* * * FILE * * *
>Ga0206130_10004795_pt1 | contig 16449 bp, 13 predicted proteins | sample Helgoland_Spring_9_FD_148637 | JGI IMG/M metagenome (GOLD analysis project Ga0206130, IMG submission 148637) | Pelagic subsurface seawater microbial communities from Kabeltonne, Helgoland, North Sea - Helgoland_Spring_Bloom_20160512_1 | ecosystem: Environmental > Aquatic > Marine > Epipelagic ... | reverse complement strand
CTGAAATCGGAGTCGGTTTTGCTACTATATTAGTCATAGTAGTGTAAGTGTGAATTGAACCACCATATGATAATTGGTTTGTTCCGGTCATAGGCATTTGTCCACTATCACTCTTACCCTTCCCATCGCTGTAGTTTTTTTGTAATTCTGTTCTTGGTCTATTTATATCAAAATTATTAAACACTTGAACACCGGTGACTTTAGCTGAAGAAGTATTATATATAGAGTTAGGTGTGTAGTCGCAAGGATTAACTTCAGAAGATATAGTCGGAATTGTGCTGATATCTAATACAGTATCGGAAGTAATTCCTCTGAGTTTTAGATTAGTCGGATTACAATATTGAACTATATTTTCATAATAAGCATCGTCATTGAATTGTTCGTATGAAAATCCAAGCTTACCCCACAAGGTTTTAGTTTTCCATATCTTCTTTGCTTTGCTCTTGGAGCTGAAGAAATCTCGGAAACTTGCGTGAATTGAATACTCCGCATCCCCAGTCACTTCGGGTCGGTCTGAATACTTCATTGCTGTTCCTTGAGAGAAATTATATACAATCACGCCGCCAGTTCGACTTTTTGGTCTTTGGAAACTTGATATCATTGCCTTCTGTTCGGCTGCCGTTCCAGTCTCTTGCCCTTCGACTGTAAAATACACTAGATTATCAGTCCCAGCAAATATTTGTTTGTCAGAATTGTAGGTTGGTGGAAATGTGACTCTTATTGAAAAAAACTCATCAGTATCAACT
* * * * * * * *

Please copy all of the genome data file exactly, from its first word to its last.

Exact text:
>Ga0206130_10004795_pt1 | contig 16449 bp, 13 predicted proteins | sample Helgoland_Spring_9_FD_148637 | JGI IMG/M metagenome (GOLD analysis project Ga0206130, IMG submission 148637) | Pelagic subsurface seawater microbial communities from Kabeltonne, Helgoland, North Sea - Helgoland_Spring_Bloom_20160512_1 | ecosystem: Environmental > Aquatic > Marine > Epipelagic ... | reverse complement strand
CTGAAATCGGAGTCGGTTTTGCTACTATATTAGTCATAGTAGTGTAAGTGTGAATTGAACCACCATATGATAATTGGTTTGTTCCGGTCATAGGCATTTGTCCACTATCACTCTTACCCTTCCCATCGCTGTAGTTTTTTTGTAATTCTGTTCTTGGTCTATTTATATCAAAATTATTAAACACTTGAACACCGGTGACTTTAGCTGAAGAAGTATTATATATAGAGTTAGGTGTGTAGTCGCAAGGATTAACTTCAGAAGATATAGTCGGAATTGTGCTGATATCTAATACAGTATCGGAAGTAATTCCTCTGAGTTTTAGATTAGTCGGATTACAATATTGAACTATATTTTCATAATAAGCATCGTCATTGAATTGTTCGTATGAAAATCCAAGCTTACCCCACAAGGTTTTAGTTTTCCATATCTTCTTTGCTTTGCTCTTGGAGCTGAAGAAATCTCGGAAACTTGCGTGAATTGAATACTCCGCATCCCCAGTCACTTCGGGTCGGTCTGAATACTTCATTGCTGTTCCTTGAGAGAAATTATATACAATCACGCCGCCAGTTCGACTTTTTGGTCTTTGGAAACTTGATATCATTGCCTTCTGTTCGGCTGCCGTTCCAGTCTCTTGCCCTTCGACTGTAAAATACACTAGATTATCAGTCCCAGCAAATATTTGTTTGTCAGAATTGTAGGTTGGTGGAAATGTGACTCTTATTGAAAAAAACTCATCAGTATCAACT